Benefits of Server-Side Testing
Server-side A/B testing eliminates this problem completely. Since the variation is determined before the resource is served to the visitor’s browser, there is no flickering and no negative effect on load time.
Another benefit of server-side testing is the ability to use it for mobile apps, or other environments serving dynamic content. This ability to be “omnichannel” helps businesses test variations across multiple platforms.
The most critical benefit, though, is the ability to test the full stack. Client-side testing tools may be simpler for marketing teams to implement, but they can only test the look and feel of the website. If a development team would like to A/B test anything on the back-end, like a new algorithm or a different database query, they will need to use server-side testing.
The Lifecycle of a Server-Side Test
To run experiments with server-side testing, just like any other A/B testing, you begin with a hypothesis. “We think this new search algorithm will be more effective,” or “we think this simplified user interface will improve conversion rates,” or whatever it is. Once the hypothesis is determined, all variations have to be built.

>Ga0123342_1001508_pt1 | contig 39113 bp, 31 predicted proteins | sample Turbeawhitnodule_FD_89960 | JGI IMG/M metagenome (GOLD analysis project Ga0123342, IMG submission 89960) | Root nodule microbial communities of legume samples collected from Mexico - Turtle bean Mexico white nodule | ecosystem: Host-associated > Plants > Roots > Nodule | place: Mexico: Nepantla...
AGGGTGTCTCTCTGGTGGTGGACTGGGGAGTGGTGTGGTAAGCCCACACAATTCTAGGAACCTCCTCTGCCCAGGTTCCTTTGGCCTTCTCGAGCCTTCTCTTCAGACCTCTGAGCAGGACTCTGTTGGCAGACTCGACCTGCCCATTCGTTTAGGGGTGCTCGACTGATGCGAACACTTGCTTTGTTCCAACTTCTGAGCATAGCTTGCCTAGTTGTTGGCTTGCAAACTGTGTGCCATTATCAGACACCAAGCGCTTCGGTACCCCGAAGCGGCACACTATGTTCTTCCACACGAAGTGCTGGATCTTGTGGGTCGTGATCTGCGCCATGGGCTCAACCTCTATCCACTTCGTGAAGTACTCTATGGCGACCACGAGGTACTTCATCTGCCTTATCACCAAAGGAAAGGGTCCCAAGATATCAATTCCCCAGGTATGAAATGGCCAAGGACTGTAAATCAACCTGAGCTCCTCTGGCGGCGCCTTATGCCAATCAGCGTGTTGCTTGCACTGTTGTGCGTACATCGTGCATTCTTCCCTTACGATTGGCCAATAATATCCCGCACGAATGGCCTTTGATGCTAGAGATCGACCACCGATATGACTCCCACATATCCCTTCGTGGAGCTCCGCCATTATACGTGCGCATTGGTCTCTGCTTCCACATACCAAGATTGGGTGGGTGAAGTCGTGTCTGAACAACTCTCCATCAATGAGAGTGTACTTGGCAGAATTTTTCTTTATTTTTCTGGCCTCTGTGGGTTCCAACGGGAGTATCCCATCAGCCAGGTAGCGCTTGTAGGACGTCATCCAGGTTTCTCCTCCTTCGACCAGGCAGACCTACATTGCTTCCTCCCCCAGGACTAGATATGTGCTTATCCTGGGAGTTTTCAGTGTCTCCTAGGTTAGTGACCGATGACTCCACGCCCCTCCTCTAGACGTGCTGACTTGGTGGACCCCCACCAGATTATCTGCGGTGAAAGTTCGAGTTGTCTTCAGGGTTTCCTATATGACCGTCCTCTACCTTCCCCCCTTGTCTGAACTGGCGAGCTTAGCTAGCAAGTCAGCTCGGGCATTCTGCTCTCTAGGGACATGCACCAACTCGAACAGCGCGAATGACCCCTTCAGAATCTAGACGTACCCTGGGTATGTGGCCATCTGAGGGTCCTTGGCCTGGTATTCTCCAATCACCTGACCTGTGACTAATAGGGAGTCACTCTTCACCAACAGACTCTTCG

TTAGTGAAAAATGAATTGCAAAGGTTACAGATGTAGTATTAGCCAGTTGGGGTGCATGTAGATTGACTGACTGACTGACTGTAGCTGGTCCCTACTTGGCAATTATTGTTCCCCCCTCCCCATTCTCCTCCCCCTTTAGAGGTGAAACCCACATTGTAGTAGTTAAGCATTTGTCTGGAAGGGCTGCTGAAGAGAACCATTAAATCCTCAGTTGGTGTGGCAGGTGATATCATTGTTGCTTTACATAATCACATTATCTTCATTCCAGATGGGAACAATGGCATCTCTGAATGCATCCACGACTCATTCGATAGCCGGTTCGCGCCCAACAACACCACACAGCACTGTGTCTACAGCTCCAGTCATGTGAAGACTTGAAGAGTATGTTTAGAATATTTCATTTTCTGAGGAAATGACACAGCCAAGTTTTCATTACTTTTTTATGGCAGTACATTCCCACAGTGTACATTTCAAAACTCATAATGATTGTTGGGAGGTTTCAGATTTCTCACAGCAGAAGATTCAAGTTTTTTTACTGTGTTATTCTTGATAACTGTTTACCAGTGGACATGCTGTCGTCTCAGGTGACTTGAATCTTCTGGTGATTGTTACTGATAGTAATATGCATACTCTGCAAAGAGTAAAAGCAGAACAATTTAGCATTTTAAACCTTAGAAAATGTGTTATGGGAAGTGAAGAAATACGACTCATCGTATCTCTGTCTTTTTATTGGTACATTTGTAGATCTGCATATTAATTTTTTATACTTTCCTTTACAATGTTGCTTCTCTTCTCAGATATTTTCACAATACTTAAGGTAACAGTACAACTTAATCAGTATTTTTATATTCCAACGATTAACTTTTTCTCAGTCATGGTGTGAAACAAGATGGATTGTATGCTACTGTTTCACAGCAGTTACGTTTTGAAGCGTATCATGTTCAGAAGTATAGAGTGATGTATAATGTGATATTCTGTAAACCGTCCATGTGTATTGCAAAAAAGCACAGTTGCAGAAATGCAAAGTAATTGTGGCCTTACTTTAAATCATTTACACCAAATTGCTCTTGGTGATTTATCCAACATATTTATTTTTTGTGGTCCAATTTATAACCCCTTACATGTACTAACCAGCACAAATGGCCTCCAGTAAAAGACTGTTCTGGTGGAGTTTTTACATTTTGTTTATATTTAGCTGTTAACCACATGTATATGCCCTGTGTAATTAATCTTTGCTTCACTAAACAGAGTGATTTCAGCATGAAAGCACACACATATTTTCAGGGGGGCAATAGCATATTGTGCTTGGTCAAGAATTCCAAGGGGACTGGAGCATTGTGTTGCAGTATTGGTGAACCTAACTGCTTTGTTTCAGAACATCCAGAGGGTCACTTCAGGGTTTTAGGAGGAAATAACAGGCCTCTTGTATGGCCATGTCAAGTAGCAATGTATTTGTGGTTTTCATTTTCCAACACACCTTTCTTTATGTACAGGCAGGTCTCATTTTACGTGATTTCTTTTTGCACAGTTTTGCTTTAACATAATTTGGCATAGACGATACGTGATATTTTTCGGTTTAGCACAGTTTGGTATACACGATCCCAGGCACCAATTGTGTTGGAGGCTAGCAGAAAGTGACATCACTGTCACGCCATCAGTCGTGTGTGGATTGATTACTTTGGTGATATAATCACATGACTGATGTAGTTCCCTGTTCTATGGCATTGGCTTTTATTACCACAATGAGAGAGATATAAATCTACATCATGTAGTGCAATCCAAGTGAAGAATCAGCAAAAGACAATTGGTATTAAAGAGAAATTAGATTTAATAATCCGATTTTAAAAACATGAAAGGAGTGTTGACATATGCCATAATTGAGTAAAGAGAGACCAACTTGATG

This is a key difference between server-side and client-side tests. Using the type of WYSIWYG editor provided by many client-side testing tools, marketing and product teams are able to perform tests without having to actually implement the alternate variations. On the other hand, all the different variations in a server-side test must be actually implemented by the developers.
After the test is complete, significance is calculated, and the winning variation is determined, it’s time to roll out the winner. There is another key difference between server- and client-side testing here: in a client-side test, once the winner is determined, it has to be built and implemented, whereas in a server-side test, all variations have already been implemented (and are probably just behind feature flags), so it’s a simple matter of rolling out the winner to all users.
So in short, server-side testing is slower when the alternate versions don’t win (because the developers built them for nothing), but faster when they do (because they’re already built and just need to be rolled out).
Server-Side Testing Use Cases
By now, you’ve probably realized that the question is not “server side or client side testing, which is better?” — it’s “server side or client side testing, which is better for you?”
You should probably use server side testing if:
- You want to be able to test across multiple platforms, from web applications to mobile apps
- You want to be able to test across the full stack
- You want to test without it impacting your users on the front-end, either from longer page load time or “flickering”
- You have the developer resources to do a deployment for each experiment
It’s much easier to implement this if you use a server-side solution like Split, which can help you manage all your experiments in one place.